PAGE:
Russia’s war on Ukraine has had a profound impact on the Polish job market as over 100k Ukrainian women join workforce
Poland has been the primary destination for refugees, with almost 3.2 million people crossing its border from Ukraine since the start of the war.
Estimates indicate that between 1.5 and 2 million remain in Poland and 120,000 have found employment, mainly in the services sector and seasonal work.
The majority of the refugees coming to Poland, around 75 percent, are women. Almost half are working in unskilled labour, with a further 18 percent doing office or other specialist work, 14 percent in industrial or craft production, 11 percent in sales and services, and another 10 percent working as machine operators and assemblers.
“The first change we notice is a change in the gender structure of potential employees from Ukraine. Before the war, 70 percent were men who found employment mainly in the construction, logistics and industry sectors. Currently, they are mostly women who will not easily fill the vacancies that arose in these industries after the departure of Ukrainian men,” says Jolanta Szydłowska, President of the Management Board of the Gdańsk Foundation for Management Development.
“The key thing is one of balance, there is an outflow of men and inflow of women. Construction, logistics - warehouse and IT - male dominated - will be losing people. Hospitality, the care sector and the agricultural sector will be gaining workers,” Michael Dembicki, head of the British-Polish Chamber of Commerce (BPCC), says.
Olena Zlahodniuk came to Poland in February, one of over 3 million Ukrainians to flee their war-torn country. An accountant by profession making the equivalent of about $270 a month in Ukraine, finding comparable work has been difficult.
Her daughter Mariana who works in marketing and has been based in the Polish capital since 2012, said: “Inflation, currency depreciation and the rest mean that it would buy even less than it did before the war started,”
Olena added: “Some jobs are extremely menial and pay very little. We heard of one farm paying PLN 5 (EUR 1.10) an hour to pick mushrooms.”
And not everyone wants or is made to do menial jobs, especially after 25 years in a particular specialised profession.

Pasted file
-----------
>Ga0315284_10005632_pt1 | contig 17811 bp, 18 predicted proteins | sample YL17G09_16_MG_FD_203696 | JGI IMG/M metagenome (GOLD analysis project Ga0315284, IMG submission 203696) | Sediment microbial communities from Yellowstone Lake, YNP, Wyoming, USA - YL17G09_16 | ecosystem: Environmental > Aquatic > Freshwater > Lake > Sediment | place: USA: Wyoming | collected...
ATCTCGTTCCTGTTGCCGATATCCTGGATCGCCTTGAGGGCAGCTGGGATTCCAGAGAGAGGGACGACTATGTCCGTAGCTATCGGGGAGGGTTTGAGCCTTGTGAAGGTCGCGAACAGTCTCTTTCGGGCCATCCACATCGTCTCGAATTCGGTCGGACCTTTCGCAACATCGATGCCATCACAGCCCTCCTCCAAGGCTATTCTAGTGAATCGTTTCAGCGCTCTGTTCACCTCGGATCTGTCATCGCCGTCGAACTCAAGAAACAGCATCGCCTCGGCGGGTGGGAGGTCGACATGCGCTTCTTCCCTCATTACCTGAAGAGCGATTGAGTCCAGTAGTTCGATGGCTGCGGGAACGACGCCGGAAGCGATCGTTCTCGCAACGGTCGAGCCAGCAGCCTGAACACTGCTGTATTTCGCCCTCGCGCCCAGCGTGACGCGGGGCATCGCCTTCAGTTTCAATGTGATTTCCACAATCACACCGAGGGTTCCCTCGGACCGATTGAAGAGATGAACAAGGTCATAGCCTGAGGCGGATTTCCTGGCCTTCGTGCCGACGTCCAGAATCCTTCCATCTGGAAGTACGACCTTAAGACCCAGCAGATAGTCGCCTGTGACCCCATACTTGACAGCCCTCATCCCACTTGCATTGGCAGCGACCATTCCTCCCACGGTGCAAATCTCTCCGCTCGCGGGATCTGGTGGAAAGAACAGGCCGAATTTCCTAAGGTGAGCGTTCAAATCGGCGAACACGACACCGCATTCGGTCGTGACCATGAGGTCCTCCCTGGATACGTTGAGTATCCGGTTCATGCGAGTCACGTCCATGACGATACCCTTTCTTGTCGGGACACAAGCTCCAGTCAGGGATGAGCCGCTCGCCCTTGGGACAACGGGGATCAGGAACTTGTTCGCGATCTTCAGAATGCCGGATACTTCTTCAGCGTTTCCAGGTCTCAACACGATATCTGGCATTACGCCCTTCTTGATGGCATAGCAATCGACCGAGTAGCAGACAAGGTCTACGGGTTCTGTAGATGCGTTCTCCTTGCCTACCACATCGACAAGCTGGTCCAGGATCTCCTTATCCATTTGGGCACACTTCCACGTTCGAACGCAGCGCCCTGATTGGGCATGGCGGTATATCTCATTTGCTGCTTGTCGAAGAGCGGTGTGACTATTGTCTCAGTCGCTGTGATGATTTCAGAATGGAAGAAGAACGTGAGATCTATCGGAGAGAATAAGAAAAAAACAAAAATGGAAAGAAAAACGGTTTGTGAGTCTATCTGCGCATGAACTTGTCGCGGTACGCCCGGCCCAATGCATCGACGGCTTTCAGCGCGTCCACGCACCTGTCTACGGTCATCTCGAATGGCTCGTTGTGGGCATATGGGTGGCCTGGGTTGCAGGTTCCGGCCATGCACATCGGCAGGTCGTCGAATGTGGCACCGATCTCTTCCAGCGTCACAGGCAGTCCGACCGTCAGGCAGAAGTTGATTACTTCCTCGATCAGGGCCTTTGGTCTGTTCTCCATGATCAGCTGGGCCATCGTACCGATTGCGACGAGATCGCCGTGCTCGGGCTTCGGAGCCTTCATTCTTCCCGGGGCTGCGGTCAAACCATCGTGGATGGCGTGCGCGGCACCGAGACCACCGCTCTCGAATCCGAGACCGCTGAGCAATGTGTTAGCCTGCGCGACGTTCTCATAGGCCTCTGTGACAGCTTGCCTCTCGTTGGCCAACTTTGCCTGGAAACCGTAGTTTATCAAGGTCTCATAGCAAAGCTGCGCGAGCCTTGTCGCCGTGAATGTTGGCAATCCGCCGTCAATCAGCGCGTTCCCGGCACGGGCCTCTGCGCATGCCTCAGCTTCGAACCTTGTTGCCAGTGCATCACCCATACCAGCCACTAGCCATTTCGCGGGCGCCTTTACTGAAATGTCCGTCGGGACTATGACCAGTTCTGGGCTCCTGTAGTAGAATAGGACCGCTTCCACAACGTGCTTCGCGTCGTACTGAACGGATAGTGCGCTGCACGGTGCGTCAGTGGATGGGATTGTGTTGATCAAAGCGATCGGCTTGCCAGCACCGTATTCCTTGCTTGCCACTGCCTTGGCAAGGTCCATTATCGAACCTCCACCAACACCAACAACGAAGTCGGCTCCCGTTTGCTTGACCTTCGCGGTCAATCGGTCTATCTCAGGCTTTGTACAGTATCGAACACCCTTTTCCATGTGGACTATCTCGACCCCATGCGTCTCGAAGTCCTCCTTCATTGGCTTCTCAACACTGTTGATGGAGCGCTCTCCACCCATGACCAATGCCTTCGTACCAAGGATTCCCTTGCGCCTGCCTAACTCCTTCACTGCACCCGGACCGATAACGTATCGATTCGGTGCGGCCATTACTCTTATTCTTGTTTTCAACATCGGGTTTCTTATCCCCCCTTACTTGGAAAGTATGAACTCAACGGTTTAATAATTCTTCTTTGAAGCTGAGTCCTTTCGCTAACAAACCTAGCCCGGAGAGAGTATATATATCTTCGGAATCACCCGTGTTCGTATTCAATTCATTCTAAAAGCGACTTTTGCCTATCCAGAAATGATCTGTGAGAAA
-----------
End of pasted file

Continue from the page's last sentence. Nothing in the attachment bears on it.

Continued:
Nicole Petters, a manager at Warsaw-based Her Impact, the largest recruitment platform for women in Europe, says this is a common trend since the start of May, in particular. “The flow of women going back to Ukraine accelerated after May 9, when people had expected Russia to declare victory in Ukraine,” she says.
“There is a great nostalgia and patriotic feeling that takes many people back. This added to the fact that many jobs in Poland are below the newcomers’ levels of qualifications.
“We are doing everything we can to help women find a good job that is in line with their previous experience, but not everyone needs that kind of people. The situation is now very fluid.”
The labour market in Poland is able to absorb approx. 0.5 million employees within 6 months and another 200,000 later, Krzysztof Inglot, founder of Poland's largest recruitment firm, Personnel Service, says.
Kamil Sobolewski, chief economist for Employers of Poland, Poland’s largest employers’ organisation, told Rzeczpospolita that the true number working could be twice as high as the official figure.
“Ukrainian women will find a job in Poland, if they want one. They can work in food processing, in shops, as housekeepers or cleaners. It will be easiest for them to find a job in lower-level positions, especially when they do not speak Polish, but the demand for specialists is also high in our country. Therefore, people with higher competences and using the Polish language will also find a place for themselves,” Inglot says.
Looking in detail at the GUS (Central Statistical Office) statistics it is possible to indicate at least a dozen positions that could be taken by women from Ukraine: 7,200 nurses, 9,200 secretaries, 7,900 office service employees, 4,100. cooks, 2,100 waitresses, 2,200 hairdressers, 24,000 sales employees, 1,400 cashiers, 9,900 housekeepers and cleaners.
As part of a law introduced in March to support Ukrainian refugees, the government made it easier for them to join the labour market by abolishing the previously required permits and allowing employers to simply inform the Labour Office about hiring a Ukrainian refugee within 14 days.
Poland has one of the lowest unemployment levels in the European Union. According to Eurostat, in February it was 3 percent, far lower than the 6.2 percent EU average.
“The situation is slightly different in the case of wages. We are afraid that the Ukrainians are reducing the pace of wage growth and it must be said that these are justified concerns,” Inglot says.
“We should remember, however, that wages are growing fast in Poland anyway. In February this year wages increased by 11.7 percent, which is above economists' forecasts,” he adds.
25-year old Iryna Vadan, a Ukrainian translator from a small town in southern Ukraine near the Russian-controlled part of the country, recently - with the help of Her Impact - found a job with a company called Talkersi as an interpreter and translator.
Iryna, who speaks perfect English and German, says it took about a month to find a job. “Her Impact have been great,” she says. “I felt totally cared for, which is the most important.”
Iryna’s mother Oksana came to Poland on March 5 after a two-day drive. She is now volunteering to help other Ukrainian refugees in Poland and learning Polish. “We are a very determined people,” Iryna adds.